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Mistletoe (generic name)

treats Hepatitis, Arthritis, Respiratory disease, HIV, Immunomodulation, and Cancer
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DISCLAIMER: These uses have been tested in humans or animals. Safety and effectiveness have not always been proven. Some of these conditions are potentially serious, and should be evaluated by a qualified healthcare provider.

Arthritis: One retrospective case study documented potential benefits of mistletoe extract injection in the management of arthritis. Further research is needed before recommending for or against the use of mistletoe in the treatment of this condition, for which other more proven treatments are available.
Grade: C

Cancer: Mistletoe is one of the most widely used unconventional cancer treatments in Europe. Extracts have been studied for many types of human cancers, including bladder, breast, cervical, CNS, colorectal, head and neck, liver, lung, lymphatic, ovarian, and kidney cancers, as well as melanoma and leukemia. However, mistletoe has not been proven to be effective for any one type of cancer. Larger, well-designed studies are needed before mistletoe can be recommended for cancer patients.
Grade: C

Hepatitis: In a preliminary description in 1997, some patients achieved complete elimination of the virus after treatment withViscum albumalthough these studies were not well designed. A small exploratory trial investigated the effects of mistletoe on liver function, reduction of viral load and inflammation, and maintenance of quality of life by the immunomodulatory and/or cytotoxic actions of mistletoe extracts but little effect was seen. Larger, well-designed clinical trials are needed to resolve this conflicting data.
Grade: C

HIV: Treatment of HIV patients with mistletoe has been done in Europe since the beginning of the AIDS epidemic based on proposed immunomodulatory effects. Treatment seems to be tolerable with minimal side effects reported. Mistletoe may assist in inhibiting progression but not all mistletoe preparations have shown equal effects. Further study is needed before a recommendation can be made.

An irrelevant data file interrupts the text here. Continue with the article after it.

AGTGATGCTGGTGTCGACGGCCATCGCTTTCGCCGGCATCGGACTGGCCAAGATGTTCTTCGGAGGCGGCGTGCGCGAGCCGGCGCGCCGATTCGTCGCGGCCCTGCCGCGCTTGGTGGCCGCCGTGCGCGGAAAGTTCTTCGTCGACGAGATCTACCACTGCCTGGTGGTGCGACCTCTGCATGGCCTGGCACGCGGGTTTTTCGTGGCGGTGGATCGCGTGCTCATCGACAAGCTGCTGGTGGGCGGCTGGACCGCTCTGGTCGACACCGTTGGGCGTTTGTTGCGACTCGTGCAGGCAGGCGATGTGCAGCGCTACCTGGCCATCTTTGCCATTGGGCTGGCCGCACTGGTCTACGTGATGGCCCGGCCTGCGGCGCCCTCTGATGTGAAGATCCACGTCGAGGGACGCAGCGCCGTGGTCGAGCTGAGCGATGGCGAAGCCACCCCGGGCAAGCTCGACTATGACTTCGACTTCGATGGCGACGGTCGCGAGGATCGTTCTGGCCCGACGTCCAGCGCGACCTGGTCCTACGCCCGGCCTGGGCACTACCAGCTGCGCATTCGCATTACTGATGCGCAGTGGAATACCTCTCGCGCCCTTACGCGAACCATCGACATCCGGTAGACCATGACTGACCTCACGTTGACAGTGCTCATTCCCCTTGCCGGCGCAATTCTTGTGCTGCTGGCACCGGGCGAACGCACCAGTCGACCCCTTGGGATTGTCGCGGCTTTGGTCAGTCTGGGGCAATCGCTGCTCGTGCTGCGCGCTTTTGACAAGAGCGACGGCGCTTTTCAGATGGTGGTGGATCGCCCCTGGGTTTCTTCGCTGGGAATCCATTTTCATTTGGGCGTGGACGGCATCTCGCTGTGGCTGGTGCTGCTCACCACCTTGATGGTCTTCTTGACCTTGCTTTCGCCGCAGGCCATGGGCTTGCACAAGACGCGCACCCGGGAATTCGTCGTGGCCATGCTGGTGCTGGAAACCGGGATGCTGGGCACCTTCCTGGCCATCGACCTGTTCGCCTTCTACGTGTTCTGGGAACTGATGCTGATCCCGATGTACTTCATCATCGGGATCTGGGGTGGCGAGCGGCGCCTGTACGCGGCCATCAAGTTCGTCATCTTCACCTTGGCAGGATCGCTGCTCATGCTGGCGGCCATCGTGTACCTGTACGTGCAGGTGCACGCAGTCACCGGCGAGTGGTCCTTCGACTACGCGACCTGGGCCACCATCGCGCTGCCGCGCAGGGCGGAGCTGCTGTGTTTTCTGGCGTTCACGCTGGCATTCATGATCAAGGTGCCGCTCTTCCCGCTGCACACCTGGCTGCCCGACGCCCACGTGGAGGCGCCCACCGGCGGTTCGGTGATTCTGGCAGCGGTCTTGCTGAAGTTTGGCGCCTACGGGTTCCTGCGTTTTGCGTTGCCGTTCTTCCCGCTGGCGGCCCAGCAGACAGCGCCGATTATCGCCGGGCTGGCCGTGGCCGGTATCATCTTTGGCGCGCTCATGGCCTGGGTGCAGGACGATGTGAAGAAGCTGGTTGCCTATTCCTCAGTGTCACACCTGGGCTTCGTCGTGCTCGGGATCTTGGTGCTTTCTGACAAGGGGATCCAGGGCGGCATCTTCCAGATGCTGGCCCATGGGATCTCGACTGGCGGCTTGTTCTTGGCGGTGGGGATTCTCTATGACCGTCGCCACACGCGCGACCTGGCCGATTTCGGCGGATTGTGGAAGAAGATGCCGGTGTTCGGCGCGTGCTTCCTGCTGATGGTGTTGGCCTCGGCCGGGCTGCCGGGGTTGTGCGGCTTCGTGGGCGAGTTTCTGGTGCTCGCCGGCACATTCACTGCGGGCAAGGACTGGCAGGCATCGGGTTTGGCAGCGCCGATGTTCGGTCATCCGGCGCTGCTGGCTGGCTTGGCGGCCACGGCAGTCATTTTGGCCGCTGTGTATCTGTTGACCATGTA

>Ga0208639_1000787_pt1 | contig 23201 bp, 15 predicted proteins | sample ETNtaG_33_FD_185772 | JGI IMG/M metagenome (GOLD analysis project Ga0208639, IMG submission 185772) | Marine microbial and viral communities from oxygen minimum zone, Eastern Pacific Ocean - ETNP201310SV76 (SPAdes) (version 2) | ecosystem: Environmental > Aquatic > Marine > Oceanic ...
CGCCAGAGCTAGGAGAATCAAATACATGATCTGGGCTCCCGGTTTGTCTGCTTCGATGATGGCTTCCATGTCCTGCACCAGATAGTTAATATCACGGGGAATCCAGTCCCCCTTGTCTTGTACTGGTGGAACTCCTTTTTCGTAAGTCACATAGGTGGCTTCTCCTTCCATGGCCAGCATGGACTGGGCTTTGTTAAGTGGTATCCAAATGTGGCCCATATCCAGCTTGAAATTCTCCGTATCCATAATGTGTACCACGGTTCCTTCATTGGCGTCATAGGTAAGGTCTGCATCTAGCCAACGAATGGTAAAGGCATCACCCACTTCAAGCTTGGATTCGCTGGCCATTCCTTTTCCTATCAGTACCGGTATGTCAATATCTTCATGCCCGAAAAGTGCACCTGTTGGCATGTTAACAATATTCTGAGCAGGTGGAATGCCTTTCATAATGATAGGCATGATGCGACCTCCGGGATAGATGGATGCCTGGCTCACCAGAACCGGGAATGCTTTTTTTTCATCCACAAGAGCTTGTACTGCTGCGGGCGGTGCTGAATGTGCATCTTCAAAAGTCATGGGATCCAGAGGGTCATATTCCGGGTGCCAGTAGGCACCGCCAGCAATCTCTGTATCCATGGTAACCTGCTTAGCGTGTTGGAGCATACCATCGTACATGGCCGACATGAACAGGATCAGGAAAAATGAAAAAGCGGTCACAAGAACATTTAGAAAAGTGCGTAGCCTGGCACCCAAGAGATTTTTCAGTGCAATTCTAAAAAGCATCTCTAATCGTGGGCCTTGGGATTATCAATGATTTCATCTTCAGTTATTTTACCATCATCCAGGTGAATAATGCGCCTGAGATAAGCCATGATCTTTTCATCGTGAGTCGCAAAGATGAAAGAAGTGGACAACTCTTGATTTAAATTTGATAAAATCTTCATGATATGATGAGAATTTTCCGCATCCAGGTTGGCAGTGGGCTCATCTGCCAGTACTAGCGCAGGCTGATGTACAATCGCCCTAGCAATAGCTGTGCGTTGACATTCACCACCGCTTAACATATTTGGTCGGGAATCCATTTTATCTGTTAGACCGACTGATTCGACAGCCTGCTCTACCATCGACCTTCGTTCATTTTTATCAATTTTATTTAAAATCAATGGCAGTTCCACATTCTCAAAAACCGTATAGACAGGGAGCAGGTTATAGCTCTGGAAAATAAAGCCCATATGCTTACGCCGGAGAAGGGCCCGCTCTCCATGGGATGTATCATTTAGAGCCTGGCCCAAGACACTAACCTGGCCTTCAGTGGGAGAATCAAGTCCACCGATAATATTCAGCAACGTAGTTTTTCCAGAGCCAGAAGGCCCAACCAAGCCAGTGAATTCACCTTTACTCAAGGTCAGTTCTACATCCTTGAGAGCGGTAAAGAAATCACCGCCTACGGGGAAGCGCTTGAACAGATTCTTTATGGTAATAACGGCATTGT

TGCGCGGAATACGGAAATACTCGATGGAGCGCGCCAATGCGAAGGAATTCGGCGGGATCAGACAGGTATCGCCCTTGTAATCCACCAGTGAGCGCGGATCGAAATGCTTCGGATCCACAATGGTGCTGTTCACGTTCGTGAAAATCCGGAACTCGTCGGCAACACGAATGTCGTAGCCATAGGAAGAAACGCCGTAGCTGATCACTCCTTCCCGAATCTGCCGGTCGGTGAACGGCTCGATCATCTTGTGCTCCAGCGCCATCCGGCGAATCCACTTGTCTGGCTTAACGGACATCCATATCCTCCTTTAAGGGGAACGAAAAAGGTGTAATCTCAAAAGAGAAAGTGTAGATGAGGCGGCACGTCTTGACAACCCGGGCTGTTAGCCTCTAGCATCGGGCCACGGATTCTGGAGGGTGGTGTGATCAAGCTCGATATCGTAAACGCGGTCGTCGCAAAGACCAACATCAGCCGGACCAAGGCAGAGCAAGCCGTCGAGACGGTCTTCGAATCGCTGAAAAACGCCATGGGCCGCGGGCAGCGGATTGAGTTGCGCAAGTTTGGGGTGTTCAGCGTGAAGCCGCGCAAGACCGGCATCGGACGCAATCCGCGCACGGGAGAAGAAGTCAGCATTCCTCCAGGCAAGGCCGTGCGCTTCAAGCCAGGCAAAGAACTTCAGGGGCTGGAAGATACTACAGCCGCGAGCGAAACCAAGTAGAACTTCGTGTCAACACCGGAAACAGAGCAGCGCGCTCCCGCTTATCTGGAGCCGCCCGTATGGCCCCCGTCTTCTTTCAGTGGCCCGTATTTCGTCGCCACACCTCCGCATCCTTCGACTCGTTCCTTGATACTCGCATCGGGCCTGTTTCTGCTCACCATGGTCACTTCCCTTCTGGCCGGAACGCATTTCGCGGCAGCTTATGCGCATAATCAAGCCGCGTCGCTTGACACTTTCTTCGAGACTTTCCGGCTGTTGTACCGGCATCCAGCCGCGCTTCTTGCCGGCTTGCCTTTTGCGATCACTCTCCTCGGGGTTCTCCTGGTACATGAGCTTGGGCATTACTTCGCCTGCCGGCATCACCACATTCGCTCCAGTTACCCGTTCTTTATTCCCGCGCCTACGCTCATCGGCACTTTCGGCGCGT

Grade: C

Immunomodulation: A few small trials found mistletoe to be promising as an immunostimulant in individuals with the common cold. Further study is needed to confirm these results.
Grade: C

Respiratory disease (recurrent): Studies of Iscador® (conducted by the same authors) document improved clinical symptoms and markers of immune function in children with recurrent respiratory disease (RRD) exposed to the Chernobyl nuclear accident. There is insufficient evidence to recommend for or against mistletoe therapy for RDD in general.
Grade: C


WARNING: DISCLAIMER: The below uses are based on tradition, scientific theories, or limited research. They often have not been thoroughly tested in humans, and safety and effectiveness have not always been proven. Some of these conditions are potentially serious, and should be evaluated by a qualified healthcare provider. There may be other proposed uses that are not listed below.


Adults (over 18 years old)

Traditionally, tea has been made with mistletoe leaves, hawthorn leaves and flowers, and lemon balm leaves in equal parts. Two cups daily has been prepared by infusing 2 teaspoons of the mixture for 5-10 minutes. Cold water infusions, dried aqueous extracts, and fluid extracts (1:1 in 25% alcohol) have been taken by mouth.

Mistletoe has been studied in multiple injectable regimens (intravenous, subcutaneous, intrapleural) and given by a healthcare provider in a controlled setting. Sometimes therapy includes an induction phase and a maintenance phase. Mistletoe should only be given by a qualified healthcare professional. No standard dose can be recommended at this time. Further research is needed as there are many potential side effects and interactions.

Children (under 18 years old)

Mistletoe has been studied in children for respiratory infections. Further research is needed before a recommendation can be made.

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